The 2.9 and 2.4-magnitude aftershocks were detected at 06.13 and 06.40 GMT and a tweet from Lassina Zerbo, executive secretary of the Vienna-based Comprehensive Nuclear-Test-Ban Treaty Organisation, revealed analysis’s had confirmed the activity was “tectonic” in origin.
The tremors were recorded close to North Korea’s Punggye-Ri nuclear test site in the north-west of the country, close to the border with China.
The USGS official explained: “They’re probably relaxation events from the sixth nuclear test.
“When you have a large nuclear test, it moves the earth’s crust around the area, and it takes a while for it to fully subside.
“We’ve had a few of them since the sixth nuclear test.”
The nuclear test carried out on September 3 was North Korea’s most powerful to date and Pyongyang hailed it as the “perfect” detonation of a hydrogen bomb.
Experts believe the nuclear blast was 10 times more powerful than the US atomic bomb dropped on Hiroshima in 1945.
There have also been claims the nuclear tests could have damaged the mountainous test site.
Wang Naiyan, the former chairman of the China Nuclear Society and senior researcher on China’s nuclear weapons programme, said another test could cause the whole mountain to cave in on itself, leaving a hole that would cause radiation to leak out across the region.
He told the South China Morning Post: “We call it ‘taking the roof off’. If the mountain collapses and the hole is exposed, it will let out many bad things.”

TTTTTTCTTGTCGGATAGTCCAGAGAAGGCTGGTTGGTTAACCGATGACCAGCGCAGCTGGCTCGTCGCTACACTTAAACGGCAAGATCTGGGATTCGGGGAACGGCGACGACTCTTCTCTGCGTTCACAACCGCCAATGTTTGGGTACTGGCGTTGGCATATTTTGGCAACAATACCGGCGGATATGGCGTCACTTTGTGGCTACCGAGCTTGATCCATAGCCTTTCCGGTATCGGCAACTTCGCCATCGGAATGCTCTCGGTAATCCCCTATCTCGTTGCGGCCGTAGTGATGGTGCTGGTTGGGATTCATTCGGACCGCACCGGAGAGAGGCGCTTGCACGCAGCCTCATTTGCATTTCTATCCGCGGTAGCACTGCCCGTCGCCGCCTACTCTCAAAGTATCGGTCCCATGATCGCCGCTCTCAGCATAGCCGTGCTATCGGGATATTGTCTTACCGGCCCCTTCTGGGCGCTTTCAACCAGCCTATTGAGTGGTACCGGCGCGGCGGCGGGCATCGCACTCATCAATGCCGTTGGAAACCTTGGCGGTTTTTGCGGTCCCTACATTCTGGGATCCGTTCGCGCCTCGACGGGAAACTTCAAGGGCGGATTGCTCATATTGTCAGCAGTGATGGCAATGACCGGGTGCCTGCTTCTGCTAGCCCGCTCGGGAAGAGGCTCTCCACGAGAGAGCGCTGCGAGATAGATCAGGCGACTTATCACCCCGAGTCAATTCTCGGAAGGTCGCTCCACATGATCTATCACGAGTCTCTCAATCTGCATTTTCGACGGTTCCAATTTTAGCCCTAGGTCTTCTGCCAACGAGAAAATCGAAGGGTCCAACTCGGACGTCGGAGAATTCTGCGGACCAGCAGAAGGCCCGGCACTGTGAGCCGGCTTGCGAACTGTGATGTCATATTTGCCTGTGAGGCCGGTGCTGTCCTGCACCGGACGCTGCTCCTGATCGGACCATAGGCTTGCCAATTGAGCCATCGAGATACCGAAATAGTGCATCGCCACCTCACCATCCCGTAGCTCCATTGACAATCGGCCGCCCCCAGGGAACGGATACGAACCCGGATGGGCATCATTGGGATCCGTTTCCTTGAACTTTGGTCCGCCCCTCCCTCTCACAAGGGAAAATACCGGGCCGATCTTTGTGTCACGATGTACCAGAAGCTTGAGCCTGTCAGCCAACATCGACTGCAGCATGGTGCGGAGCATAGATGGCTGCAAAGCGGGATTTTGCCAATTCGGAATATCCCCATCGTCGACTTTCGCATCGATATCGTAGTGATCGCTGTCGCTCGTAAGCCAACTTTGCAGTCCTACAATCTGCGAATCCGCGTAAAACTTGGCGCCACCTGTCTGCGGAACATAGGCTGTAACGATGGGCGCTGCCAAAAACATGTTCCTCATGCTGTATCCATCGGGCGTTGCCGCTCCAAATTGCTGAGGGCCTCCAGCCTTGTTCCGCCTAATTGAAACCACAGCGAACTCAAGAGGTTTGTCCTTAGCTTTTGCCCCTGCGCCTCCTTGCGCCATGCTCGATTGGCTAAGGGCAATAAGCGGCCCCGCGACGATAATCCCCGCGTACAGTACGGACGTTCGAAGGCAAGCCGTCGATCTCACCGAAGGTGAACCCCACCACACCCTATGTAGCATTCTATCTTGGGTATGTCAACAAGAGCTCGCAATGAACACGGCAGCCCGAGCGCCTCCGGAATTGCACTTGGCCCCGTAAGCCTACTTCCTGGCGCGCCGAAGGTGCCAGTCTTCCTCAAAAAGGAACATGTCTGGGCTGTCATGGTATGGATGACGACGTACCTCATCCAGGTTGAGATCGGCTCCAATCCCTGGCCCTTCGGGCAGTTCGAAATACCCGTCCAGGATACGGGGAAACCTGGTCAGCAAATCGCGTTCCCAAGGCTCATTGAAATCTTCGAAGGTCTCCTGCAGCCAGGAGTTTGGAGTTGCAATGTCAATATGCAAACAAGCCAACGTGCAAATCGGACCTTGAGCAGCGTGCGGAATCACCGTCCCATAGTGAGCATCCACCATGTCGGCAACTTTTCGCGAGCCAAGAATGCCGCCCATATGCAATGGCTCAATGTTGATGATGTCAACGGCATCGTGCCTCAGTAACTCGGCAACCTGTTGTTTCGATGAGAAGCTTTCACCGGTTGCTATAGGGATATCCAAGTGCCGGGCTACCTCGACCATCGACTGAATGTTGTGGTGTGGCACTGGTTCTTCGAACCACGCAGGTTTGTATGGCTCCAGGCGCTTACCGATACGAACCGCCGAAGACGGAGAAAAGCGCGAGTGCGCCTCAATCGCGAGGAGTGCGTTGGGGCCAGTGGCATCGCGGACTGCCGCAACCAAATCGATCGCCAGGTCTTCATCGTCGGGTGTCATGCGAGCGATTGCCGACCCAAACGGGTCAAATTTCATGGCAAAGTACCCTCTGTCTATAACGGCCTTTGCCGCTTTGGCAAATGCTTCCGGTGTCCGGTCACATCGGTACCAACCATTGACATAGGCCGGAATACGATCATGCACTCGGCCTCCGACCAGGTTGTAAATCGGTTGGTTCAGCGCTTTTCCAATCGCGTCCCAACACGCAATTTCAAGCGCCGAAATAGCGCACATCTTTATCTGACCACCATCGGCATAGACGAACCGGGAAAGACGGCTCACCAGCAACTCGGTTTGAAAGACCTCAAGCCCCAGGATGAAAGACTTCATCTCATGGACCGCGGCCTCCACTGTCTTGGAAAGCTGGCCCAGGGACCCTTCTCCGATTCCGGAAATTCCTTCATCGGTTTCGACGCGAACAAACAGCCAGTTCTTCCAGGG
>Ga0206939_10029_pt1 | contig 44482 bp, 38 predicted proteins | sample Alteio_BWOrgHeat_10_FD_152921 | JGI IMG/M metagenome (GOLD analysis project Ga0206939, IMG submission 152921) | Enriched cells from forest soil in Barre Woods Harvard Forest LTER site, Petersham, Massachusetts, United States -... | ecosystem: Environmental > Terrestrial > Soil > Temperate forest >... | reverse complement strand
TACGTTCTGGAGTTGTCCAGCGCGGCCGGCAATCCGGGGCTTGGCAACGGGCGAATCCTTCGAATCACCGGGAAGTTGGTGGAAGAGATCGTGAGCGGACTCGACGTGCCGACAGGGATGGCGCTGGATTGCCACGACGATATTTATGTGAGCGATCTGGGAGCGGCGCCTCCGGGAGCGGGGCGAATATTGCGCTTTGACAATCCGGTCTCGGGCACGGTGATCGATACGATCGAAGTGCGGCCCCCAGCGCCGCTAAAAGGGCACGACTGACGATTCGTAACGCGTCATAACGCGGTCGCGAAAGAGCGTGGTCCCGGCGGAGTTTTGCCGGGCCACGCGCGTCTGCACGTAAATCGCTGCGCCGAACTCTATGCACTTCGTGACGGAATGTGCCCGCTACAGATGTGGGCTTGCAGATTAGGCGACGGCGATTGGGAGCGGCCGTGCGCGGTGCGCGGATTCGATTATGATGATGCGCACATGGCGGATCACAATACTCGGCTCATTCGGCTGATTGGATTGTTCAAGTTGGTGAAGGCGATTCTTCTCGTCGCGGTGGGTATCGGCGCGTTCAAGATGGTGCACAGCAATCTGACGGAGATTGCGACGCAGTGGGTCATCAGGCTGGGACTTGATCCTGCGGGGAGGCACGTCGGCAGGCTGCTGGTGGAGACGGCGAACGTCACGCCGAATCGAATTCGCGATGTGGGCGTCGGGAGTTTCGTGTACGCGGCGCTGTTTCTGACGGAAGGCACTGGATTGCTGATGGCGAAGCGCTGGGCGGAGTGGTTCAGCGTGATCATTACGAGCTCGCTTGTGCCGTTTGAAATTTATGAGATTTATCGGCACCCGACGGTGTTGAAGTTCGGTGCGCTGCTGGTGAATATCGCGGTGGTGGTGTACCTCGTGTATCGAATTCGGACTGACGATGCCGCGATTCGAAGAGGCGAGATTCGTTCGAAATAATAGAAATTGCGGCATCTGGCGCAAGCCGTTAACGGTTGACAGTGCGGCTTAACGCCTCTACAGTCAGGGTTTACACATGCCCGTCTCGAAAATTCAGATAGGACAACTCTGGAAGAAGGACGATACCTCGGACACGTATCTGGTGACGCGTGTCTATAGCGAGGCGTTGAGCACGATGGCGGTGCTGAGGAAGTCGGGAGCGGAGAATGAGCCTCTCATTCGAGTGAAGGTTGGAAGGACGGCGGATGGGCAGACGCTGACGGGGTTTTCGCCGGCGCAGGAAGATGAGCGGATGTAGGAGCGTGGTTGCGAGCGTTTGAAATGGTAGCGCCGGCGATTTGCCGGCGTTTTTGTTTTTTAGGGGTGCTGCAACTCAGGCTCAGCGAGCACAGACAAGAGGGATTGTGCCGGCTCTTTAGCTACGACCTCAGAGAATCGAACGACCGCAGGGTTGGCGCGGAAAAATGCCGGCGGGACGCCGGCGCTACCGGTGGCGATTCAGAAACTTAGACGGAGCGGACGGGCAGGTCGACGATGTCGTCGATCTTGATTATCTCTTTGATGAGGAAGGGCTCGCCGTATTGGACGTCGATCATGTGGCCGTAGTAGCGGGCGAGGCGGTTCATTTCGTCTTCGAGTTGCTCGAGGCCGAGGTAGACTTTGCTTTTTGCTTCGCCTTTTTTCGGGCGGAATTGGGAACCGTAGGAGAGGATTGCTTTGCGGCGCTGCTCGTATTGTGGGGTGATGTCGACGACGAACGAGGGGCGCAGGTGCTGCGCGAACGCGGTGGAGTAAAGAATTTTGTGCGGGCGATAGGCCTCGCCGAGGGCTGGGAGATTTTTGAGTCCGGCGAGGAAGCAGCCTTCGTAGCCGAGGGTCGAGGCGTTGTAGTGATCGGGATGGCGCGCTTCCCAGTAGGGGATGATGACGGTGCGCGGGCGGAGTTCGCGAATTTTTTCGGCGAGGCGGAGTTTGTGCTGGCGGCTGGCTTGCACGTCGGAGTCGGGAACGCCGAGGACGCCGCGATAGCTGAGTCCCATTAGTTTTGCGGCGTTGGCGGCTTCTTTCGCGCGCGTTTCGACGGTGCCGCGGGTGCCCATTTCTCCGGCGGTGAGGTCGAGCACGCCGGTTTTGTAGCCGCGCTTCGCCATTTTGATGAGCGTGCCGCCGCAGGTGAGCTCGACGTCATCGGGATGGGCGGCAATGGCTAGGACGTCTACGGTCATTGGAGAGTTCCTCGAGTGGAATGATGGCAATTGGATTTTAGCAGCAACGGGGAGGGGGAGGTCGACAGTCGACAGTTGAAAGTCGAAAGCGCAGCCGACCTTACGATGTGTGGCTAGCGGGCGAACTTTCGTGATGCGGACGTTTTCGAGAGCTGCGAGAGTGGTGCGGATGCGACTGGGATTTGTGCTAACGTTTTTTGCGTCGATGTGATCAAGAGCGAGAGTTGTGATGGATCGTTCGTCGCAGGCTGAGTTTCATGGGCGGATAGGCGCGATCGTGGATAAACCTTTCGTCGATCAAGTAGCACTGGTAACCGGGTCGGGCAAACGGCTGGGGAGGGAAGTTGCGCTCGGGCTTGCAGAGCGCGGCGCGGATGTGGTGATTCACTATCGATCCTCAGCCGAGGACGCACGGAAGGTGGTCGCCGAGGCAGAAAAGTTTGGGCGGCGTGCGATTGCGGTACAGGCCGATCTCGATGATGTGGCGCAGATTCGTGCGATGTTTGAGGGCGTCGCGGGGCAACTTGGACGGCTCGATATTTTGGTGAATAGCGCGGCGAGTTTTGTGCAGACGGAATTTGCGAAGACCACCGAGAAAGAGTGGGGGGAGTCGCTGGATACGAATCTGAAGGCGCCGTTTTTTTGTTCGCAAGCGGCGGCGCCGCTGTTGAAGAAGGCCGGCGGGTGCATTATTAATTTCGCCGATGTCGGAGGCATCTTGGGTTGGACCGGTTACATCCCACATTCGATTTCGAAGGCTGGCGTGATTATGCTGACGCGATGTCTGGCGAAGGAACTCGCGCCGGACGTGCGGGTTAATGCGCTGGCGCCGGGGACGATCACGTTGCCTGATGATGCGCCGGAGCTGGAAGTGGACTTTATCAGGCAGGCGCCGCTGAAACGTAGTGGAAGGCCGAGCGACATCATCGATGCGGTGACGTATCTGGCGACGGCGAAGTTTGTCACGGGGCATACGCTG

Wang added that nuclear bomb testing requires a mountain with a high peak but relatively flat slopes, meaning Pyongyang does not have an abundance of suitable peaks to choose from.
The increasing size of North Korea’s nuclear bombs is also boosting the risk of blowing the top off the mountain.
Wang added: “A 100 kiloton bomb is a relatively large bomb. The North Korean government should stop the tests as they pose a huge threat not only to North Korea but to other countries, especially China.”
North Korean leader Kim Jong-un vowed to “complete the state’s nuclear force“, describing it as a “great historic cause” after reportedly climbing the country’s tallest mountain.
Pyongyang’s state media released an image of the despot at the top of Mount Paektu, which the regime considers a sacred site.
In a statement, the Korean Central News Agency claimed Kim scaled the 2,744m mountain while “going through thick snow”.
However, the images show the communist leader wearing smart clothes, including leather shoes, and carrying no specialist equipment.